New Maserati MC20 2021 review

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Just six years ago a Maserati supercar would have been strictly off limits for the famous Trident brand. Back then it was managed by Ferrari, which forced its former arch-rival to give up on fast cars and turn its attention to luxury saloons, laid-back coupés, convertibles and, latterly, SUVs.

Now, however, the Prancing Horse is out on its own and Maserati has its mojo back, to the point where it has managed to convince new owner Stellantis to let it once again battle it out in the supercar class – including, yes, Ferrari.

The MC20 is an astonishing achievement, and that’s even before you’ve seen one in the flesh. Going from the first sketch to the car being launched in Modena, Italy, has taken just two years, less than half the development time of most cars.

Don’t let the speed of the process fool you into thinking that this has been a bit of a rushed job, though. Maserati’s Ferrari F8 Tributo rival has been designed, developed and engineered to humiliate its opposition from down the road in Maranello.

This no-expense-spared approach explains why, instead of using the Ferrari’s aluminium space-frame platform, Maserati has elected to follow in British company McLaren’s tyre tracks by developing a lighter, stiffer, more rigid carbon-fibre tub for its car.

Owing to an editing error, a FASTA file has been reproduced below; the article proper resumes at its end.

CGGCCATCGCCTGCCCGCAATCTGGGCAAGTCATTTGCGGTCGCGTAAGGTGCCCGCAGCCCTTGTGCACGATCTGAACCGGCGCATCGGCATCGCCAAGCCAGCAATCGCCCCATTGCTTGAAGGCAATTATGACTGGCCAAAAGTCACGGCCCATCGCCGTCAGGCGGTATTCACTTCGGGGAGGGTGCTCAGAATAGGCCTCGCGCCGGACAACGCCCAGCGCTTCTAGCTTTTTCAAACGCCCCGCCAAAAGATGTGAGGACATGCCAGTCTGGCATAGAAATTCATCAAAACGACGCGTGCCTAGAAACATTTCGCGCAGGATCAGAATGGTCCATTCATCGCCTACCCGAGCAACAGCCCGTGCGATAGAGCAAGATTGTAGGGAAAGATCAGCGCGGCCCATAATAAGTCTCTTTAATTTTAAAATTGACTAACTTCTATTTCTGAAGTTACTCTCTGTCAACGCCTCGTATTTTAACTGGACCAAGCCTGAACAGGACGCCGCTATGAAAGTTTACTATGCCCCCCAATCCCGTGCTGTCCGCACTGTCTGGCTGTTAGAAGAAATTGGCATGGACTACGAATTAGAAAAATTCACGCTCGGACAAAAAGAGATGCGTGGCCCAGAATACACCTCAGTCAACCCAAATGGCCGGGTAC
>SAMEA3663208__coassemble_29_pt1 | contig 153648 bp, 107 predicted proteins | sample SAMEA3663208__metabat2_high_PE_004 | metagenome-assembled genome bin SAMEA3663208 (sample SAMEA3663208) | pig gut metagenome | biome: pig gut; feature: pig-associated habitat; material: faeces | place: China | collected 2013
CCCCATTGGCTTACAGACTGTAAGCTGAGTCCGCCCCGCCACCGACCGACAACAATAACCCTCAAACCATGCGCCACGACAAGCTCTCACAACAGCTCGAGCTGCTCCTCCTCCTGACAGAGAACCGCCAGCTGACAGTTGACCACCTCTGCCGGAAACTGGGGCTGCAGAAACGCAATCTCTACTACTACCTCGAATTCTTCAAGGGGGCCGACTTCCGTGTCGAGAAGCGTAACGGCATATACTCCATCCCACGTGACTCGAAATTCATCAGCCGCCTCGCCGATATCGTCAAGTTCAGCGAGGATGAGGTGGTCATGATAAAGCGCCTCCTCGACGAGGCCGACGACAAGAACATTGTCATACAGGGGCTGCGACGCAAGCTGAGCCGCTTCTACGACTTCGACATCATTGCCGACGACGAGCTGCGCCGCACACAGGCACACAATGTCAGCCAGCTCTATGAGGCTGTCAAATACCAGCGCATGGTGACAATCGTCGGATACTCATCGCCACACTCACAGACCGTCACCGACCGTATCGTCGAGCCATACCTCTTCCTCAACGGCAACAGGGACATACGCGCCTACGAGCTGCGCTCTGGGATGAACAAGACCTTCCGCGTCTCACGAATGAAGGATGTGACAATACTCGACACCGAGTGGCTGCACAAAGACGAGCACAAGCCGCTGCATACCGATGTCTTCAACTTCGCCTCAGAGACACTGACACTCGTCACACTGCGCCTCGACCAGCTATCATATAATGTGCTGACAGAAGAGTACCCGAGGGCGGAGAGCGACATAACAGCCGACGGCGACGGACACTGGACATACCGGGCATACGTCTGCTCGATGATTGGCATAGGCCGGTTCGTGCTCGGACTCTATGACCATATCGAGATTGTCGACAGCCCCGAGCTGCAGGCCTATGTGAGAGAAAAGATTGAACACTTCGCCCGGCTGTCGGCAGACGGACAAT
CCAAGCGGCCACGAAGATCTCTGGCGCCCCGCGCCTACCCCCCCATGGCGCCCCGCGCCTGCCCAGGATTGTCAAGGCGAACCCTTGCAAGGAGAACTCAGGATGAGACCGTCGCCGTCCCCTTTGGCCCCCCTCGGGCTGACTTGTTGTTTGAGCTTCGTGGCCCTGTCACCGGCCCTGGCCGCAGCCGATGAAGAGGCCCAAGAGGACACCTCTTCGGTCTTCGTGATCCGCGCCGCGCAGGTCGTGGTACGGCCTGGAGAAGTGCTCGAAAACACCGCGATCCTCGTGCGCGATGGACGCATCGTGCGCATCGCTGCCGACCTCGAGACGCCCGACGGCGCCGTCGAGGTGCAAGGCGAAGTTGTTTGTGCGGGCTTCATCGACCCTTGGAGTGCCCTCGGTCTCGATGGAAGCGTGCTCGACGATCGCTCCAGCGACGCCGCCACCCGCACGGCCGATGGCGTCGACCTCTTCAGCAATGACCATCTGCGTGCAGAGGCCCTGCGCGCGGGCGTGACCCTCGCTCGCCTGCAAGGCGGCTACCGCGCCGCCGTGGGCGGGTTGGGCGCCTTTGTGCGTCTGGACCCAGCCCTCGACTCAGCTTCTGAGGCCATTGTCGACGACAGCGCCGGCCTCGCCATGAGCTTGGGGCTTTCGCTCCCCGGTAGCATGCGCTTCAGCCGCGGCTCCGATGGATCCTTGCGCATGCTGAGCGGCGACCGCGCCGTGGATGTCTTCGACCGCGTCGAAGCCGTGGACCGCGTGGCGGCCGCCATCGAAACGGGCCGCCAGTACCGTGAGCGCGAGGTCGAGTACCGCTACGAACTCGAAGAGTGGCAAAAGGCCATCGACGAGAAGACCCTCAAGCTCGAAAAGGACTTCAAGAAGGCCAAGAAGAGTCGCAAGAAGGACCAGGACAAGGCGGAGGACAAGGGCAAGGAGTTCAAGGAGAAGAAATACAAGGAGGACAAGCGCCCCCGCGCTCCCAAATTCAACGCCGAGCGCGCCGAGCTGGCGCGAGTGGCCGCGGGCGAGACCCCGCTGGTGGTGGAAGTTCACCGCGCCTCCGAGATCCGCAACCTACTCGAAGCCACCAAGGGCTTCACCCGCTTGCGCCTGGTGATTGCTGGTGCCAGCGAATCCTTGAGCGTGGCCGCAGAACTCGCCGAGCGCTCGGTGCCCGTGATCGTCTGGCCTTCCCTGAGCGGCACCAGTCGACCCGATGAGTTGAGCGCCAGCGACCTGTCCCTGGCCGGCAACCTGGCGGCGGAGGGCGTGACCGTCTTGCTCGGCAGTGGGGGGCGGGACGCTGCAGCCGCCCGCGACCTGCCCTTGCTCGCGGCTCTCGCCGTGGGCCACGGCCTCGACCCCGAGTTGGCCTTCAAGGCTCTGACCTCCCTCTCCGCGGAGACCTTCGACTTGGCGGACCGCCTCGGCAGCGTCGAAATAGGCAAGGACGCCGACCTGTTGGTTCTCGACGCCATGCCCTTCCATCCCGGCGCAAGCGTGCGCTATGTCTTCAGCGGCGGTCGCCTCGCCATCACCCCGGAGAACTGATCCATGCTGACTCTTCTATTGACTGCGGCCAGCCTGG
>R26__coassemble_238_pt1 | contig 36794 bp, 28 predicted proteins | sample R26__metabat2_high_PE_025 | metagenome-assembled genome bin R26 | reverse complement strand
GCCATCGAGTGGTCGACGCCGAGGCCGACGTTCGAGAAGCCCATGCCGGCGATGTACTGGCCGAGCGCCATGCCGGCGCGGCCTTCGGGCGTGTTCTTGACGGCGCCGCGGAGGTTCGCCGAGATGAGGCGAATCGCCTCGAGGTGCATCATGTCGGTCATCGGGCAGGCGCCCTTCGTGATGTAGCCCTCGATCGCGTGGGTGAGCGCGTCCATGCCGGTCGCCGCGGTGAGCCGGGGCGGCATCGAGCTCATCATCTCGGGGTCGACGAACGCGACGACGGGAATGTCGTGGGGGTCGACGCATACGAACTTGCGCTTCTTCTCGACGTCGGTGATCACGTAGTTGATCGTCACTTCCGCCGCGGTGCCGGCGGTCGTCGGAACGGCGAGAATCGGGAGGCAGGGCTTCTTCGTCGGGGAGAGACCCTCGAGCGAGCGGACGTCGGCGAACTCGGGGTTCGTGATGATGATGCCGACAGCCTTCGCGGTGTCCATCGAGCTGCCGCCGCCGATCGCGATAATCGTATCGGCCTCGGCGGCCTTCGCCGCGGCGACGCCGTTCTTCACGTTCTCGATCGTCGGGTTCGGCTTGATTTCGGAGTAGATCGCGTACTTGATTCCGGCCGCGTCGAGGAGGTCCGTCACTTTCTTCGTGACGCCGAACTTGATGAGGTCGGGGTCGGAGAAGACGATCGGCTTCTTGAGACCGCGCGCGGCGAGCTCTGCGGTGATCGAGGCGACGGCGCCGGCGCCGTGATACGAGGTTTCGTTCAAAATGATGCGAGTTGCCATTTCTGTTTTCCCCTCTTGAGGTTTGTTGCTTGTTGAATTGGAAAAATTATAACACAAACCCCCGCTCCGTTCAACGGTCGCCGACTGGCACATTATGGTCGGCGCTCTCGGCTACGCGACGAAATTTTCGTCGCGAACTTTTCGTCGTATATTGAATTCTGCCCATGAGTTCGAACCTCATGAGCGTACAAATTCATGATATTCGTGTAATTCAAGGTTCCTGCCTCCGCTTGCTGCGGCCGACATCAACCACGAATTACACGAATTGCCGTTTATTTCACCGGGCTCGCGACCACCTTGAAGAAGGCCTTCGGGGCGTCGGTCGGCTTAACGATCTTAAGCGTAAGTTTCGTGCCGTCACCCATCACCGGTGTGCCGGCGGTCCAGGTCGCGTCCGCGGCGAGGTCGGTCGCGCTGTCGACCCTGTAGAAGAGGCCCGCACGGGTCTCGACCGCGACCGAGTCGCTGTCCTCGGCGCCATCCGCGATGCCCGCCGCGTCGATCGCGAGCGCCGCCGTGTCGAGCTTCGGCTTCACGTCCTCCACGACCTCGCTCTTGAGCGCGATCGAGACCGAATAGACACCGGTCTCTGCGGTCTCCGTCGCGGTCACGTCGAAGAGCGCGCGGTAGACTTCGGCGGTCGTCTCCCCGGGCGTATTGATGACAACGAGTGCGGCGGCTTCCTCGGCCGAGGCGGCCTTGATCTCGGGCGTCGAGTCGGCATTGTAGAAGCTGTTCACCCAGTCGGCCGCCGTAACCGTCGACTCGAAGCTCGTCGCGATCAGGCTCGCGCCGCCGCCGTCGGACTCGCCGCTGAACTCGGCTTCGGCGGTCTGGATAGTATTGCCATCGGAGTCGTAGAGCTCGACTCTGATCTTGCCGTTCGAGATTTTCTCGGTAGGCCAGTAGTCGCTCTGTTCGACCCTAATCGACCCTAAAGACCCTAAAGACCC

Maserati MC20 6It doesn’t stop there, either. The MC20 has been developed to take both petrol power and an advanced pure-electric powertrain that will come later.

Concentrating on the here and now, instead of borrowing an engine from another car maker, Maserati has started with a clean sheet of paper, and the resulting ‘Nettuno’ 3.0-litre twin-turbo V6 is a last hurrah for combustion power, incorporating real F1 tech in a road car.

Maserati MC20 10At the very heart of the Italian company’s motor is what is called Maserati Twin Combustion technology, which acts alongside a regular spark plug like a tiny flamethrower above the pistons. The result is a bigger, more efficient burn that allows the V6 to generate big power at the same time as meeting all the latest emission requirements.

And we mean big power: a herculean 463kW and a punchy 730Nm. Combine that with an impressive 1,475kg kerbweight (thanks to a body made mostly from carbon fibre) and you end up with a car that is capable of an extremely rapid 0-100km/h sprint time of just 2.9 seconds and a top speed of 327km/h.

Maserati MC20 3Both of those figures match the fastest in the segment, but numbers will only really speak volumes if Maserati’s supercar can back it up with a drive worthy of the very best. We’re happy to report that not only is the MC20 competitive, it also jumps straight into the mix at the very top of its class.

For our drive Maserati laid on a tight and twisty race circuit and, in its own words, some of the very worst roads in the region – with stretches of tarmac that would challenge even a high-riding SUV.

Maserati MC20Thanks to the MC20’s unique five-link double-wishbone, long travel and three-stage adaptive dampers, the Italian supercar coped with everything thrown at it – from huge bumps and nasty cambers to a crest that saw all four wheels part company with the road surface.